Relationship counseling in Palo Alto often involves helping people understand their attachment style so that they can develop more meaningful relationships. While many people are aware of the different attachment styles, it can take some time for them to accept that their own style might be different from what they’d imagined.
If you’ve been noticing a pattern and similar themes reoccurring in all your relationships, couples counseling may have the answers you need. As a starting point, here’s what you should know about attachment styles:
Understanding the Attachment Theory
According to the theory, the relationship between a child and their parents or caregivers during the first few years of life—particularly infancy and early childhood—create certain expectations in the child’s mind.
These expectations, whether positive or negative, determine how the child will relate to other people and behave in all their relationships as an adult. In other words, they shape a person’s attachment style.
Attachment theory isn’t limited to romantic relationships, as it also includes:
- Platonic relationships
- Emotional relationships without a physical component
What are Attachment Styles?
There are two basic attachment styles:
- Secure attachment
- Insecure attachment
Adults with a secure attachment style have a positive self-image and a positive opinion about others. As children, it’s likely that their needs were readily met, and their parents/caregiver were available to them.
In relationships, they practice open communication and flexibility. They’re able to convey their own needs as necessary, along with their partner’s needs.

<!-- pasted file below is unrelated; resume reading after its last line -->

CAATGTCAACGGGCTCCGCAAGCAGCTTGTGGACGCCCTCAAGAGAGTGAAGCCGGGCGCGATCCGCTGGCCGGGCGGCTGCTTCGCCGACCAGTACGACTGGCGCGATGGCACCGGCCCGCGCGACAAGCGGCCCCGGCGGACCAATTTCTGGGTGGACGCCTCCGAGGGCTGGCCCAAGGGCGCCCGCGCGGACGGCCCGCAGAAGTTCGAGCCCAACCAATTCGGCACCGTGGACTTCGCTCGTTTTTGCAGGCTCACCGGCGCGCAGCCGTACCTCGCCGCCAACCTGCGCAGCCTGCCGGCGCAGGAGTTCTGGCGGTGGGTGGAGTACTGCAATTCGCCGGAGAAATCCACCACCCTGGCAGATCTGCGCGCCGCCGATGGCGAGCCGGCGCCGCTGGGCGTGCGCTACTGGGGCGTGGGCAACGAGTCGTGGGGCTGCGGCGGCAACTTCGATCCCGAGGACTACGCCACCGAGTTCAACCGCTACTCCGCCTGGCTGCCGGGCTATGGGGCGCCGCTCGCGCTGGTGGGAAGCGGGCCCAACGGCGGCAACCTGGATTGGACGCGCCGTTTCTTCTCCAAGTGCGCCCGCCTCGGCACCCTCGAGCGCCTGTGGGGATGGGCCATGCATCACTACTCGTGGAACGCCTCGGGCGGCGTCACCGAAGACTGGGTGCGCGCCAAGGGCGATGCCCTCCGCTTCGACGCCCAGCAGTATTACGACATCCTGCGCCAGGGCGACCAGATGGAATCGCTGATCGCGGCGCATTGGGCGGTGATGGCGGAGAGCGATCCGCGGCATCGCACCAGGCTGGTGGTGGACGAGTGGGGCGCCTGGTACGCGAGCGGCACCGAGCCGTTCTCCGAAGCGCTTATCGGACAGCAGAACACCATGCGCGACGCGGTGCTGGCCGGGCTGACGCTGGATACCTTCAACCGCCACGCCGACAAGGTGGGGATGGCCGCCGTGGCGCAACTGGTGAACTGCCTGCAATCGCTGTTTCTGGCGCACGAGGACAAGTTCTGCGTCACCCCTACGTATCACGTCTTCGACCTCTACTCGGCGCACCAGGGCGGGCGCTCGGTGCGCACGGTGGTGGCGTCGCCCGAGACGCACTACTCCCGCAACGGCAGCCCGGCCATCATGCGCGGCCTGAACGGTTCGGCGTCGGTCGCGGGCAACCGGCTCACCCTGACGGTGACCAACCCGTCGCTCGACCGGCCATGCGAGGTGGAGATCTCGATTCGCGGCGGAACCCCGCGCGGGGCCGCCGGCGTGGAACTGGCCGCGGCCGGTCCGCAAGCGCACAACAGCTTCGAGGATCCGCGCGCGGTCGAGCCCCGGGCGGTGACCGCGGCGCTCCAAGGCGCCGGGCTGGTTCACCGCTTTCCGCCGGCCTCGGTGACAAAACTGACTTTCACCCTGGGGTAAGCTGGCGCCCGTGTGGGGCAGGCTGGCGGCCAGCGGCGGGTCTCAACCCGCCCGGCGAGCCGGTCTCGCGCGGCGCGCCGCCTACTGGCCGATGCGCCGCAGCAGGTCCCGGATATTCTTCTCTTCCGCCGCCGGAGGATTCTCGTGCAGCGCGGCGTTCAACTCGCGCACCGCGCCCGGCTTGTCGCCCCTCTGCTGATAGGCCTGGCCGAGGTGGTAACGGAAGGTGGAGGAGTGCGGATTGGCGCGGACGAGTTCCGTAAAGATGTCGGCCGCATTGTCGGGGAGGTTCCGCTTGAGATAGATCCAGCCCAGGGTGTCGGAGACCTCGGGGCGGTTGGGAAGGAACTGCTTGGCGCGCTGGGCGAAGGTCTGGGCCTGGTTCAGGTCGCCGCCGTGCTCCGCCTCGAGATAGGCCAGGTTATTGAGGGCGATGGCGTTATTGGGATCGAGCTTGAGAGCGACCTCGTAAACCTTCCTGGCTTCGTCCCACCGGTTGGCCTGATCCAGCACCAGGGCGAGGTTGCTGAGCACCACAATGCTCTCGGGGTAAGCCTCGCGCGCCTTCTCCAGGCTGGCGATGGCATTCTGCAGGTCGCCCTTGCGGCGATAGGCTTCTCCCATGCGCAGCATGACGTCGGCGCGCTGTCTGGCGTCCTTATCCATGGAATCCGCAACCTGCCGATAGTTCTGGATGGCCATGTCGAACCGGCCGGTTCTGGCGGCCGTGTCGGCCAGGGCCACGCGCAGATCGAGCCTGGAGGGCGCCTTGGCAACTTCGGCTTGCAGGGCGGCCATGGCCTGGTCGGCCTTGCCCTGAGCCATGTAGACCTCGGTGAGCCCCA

Insecure attachment can be one of three types:
An anxious-preoccupied adult will need a lot of reassurance, validation, and responsiveness from the person they’re attached to. This is often due to their parents or primary caregivers being distant or ignoring their needs as a child.
They tend to worry a lot about their relationships and take responsibility for the other person’s behavior. Their connection to another person will often include dependence.
Avoidant-dismissive adults have strong self-esteem, but they subconsciously look down on others. They seem to want unusual amounts of independence and might even try to avoid attachments in any form.
They’re not comfortable with intimacy and tend to be self-reliant to a fault. Any conflict or perceived rejection leads to them pushing away the relationship or attachment.
Children who go through traumatic experiences or face a difficult childhood tend to become avoidant-fearful adults. They’re uncomfortable with emotional intimacy, tend to have low self-esteem, and mistrust the people in their lives.
Similar to avoidant-dismissive adults, avoidant-fearful people will often try to avoid deep attachments and suppress their own emotions.
You should think of these styles not as faults in your personality, but as an extension of your preferences.
No matter your attachment style, understanding it better is the first step to developing deep and meaningful relationships with other people.
At Silicon Valley Marriage Counseling, our experienced marriage counselor in Palo Alto is here to help you with relationship counseling, same sex couples counseling, marriage guidance counseling, therapy for infidelity, and sex therapy in Palo Alto.